In the short and long term, China will continue to be the main engine driving Asia-Pacific travel growth. In June this year, The World Tourism Organisation noted that the number of Chinese able and eager to travel internationally has been growing tremendously. New air routes have opened up and frequencies have increased to further stimulate both outbound and inbound travel in China. By 2020, China is expected to be the world's number one destination with an estimated 100 million tourists visiting each year, according to China Travel Service.

Interestingly, experts predict that an influx of tourists from Arab states will contribute significantly to the region's growth. Middle-Eastern tourists generally spend about US$1,000 on their holidays – almost double that of any other visitors. These huge-spending tourists are now choosing South-east Asia as "they feel unwelcome in Europe and the US as the world turns jittery after the London bombings," (source: Arab tourists flock to South-east Asia, The Business Times, 12 September 2005). Malaysia is expected to attract more than 200,000 Arab tourists this year, a 40 per cent increase over 2004.

Travel industry must adapt

So what does all this mean for the travel industry?

At various stages of life, each person has different needs and demands for travel. For instance, young singles are likely to browse and book online, so travel agents may need to establish websites to enable them to capture the online traveller. Family travel is more complex as tour packages need to incorporate activities designed to cater to the entire family's needs, therefore using a travel agent to plan their trip is a preferred choice. So how can travel agents advise families? And what special requirements do aged or business travellers have?

"Looking at the diverse needs of different travellers, travel agents must use different communication channels to engage travellers and address their needs appropriately," said Mr Birch.

And despite the strong growth of online bookings in Asia, still only 4 per cent of total bookings (worth US$1.5 billion) are made online. People throughout Asia-Pacific use the Internet to search for information, but prefer face-to-face or telephone to make their bookings, resulting in the new browse online book offline, or BOBO, phenomenon. This means customers still depend on travel agents to pull together information, recommend the best options and then help customise their travel plans.  Travel agents therefore need to develop strategies and adopt technologies that allow them to take full advantage of the traveller's needs.

That's why the role of the travel agent is now more important than ever. Travel agents rely on Global Distribution Services (GDS), like Abacus, to connect them to thousands of travel service providers. Through access to such information, travel agents can better add value to their travellers, providing them with more information and choice so that they can make the right travel decisions and build stronger customer loyalty.

But in order to customise the right product for the right traveller, travel agents need to stay close to the trends in how the customer shops for leisure and business. That way, travel agents will be able to then match their customer's expectations.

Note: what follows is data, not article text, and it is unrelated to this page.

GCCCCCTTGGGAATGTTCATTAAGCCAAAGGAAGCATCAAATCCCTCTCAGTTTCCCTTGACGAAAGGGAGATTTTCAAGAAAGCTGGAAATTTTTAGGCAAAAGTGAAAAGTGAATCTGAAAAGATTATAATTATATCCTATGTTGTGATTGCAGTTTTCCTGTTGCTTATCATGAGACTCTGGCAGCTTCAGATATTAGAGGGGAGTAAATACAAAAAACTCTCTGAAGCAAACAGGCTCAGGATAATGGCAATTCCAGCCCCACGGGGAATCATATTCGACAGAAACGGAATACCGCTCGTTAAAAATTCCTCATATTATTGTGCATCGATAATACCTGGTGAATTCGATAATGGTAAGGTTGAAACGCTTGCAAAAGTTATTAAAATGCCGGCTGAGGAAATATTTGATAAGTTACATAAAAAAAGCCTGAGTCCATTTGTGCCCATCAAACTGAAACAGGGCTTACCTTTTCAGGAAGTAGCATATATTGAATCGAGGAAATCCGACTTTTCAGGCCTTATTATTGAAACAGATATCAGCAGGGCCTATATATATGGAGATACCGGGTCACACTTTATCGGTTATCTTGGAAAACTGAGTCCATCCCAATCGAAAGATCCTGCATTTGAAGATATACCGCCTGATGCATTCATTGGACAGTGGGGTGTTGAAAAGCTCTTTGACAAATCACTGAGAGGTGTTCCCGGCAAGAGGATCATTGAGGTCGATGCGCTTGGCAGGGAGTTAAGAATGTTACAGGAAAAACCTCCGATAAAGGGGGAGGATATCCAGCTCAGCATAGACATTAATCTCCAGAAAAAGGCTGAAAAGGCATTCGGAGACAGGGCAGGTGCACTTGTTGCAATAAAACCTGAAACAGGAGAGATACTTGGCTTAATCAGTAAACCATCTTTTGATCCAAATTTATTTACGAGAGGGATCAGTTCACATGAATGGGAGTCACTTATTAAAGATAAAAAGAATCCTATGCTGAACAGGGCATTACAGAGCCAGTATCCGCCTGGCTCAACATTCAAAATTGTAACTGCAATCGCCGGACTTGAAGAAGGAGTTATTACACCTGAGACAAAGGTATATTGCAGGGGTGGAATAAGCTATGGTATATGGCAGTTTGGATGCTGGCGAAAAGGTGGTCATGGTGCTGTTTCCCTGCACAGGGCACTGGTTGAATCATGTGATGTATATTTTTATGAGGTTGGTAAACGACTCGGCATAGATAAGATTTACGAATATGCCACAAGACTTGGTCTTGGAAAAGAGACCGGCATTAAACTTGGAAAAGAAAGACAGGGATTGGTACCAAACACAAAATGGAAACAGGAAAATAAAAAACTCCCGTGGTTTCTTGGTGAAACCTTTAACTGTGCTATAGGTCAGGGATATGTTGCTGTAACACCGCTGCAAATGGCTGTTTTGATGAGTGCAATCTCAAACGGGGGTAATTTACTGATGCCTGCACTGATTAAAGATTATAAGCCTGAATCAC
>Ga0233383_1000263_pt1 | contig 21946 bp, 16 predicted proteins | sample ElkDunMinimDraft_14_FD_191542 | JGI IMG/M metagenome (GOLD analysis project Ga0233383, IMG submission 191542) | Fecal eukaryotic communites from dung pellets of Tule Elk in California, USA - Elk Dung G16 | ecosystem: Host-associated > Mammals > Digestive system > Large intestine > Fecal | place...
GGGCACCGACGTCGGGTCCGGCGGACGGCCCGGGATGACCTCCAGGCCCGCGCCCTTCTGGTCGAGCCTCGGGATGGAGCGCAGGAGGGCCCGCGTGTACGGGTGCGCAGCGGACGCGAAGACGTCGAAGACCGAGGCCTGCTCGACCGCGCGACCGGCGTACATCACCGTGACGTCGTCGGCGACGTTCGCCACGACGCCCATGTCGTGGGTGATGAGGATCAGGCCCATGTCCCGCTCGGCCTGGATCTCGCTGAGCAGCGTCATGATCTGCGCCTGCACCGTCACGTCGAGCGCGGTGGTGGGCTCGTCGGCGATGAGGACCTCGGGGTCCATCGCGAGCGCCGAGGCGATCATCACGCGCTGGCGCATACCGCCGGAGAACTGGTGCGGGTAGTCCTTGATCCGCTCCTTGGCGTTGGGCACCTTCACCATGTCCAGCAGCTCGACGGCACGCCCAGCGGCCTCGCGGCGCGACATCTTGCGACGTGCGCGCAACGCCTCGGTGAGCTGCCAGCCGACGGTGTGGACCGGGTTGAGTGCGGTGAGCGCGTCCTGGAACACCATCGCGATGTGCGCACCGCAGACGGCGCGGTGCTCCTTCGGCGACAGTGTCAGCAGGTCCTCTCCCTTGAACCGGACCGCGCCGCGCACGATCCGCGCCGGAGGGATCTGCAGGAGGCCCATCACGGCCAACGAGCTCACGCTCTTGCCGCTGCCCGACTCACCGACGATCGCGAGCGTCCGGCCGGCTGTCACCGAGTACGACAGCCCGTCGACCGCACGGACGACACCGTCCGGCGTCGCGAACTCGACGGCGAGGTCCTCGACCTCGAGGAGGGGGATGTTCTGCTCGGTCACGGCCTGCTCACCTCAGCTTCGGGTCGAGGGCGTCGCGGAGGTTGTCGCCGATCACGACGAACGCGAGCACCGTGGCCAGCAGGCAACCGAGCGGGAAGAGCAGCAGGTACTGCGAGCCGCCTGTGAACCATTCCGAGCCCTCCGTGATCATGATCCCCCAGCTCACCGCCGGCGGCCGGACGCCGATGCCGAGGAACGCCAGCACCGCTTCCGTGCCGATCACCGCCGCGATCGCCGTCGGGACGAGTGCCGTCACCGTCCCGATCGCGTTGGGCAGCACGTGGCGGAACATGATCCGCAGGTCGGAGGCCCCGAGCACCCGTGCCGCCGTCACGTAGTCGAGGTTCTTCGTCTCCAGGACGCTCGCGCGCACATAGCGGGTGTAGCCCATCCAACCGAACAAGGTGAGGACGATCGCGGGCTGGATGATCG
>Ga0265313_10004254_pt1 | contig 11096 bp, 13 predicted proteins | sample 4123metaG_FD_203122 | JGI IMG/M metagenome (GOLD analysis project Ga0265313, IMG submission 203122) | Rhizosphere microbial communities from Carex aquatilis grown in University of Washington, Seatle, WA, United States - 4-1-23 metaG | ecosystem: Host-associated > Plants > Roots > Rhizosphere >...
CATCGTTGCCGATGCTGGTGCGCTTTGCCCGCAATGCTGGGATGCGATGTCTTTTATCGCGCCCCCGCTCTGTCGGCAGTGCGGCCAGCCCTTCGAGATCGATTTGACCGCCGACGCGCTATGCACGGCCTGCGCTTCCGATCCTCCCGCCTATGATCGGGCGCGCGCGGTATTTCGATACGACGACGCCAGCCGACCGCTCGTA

Travel agents need to adapt their business models to keep up with the changing trends. To assist travel agents to keep up with the times, Abacus is continually conducting studies and research to better understand the traveller of tomorrow, giving Abacus-connected travel agents a much needed insight into the way their traveller's live, work and play.

According to Mr Birch, the traveller of the future will:

  • Be more socially responsible – today's traveller supports global issues and wants to communicate with like-minded people and communities across regions, learning about other cultures and making a difference in other people's lives.
  • Be mobile – the advancement of technology has made the traveller of the future more mobile, allowing them to do the things they want to, anytime, anywhere at their convenience
  • Want personalised treatment – customers like to feel special. Regardless of how much they may be paying for service, customers like to believe that the whole world revolves around them.
In an era where the traveller is in charge, this is just one way in which Abacus is working alongside the travel agent to suggest ways that they can improve their service and customer experience, to take their travel business to an entirely new level.

About Abacus International

Singapore-based Abacus International is the Asia-Pacific's leading travel facilitator with around 11,000 travel agency locations in 22 markets. With 17 years of experience in fusing international best practices and local expertise with global and local partnerships, Abacus provides travel information and reservations specifically tailored to the Asia-Pacific region.

Abacus International's partners include All Nippon Airways, Cathay Pacific, China Airlines, EVA Airways, Garuda Indonesia, Dragonair, Philippine Airlines, Malaysia Airlines, Royal Brunei Airlines, SilkAir and Singapore Airlines. Abacus is also partially owned by Sabre, the US-based leader in the electronic distribution of travel and travel related services.

More information on Abacus can be found at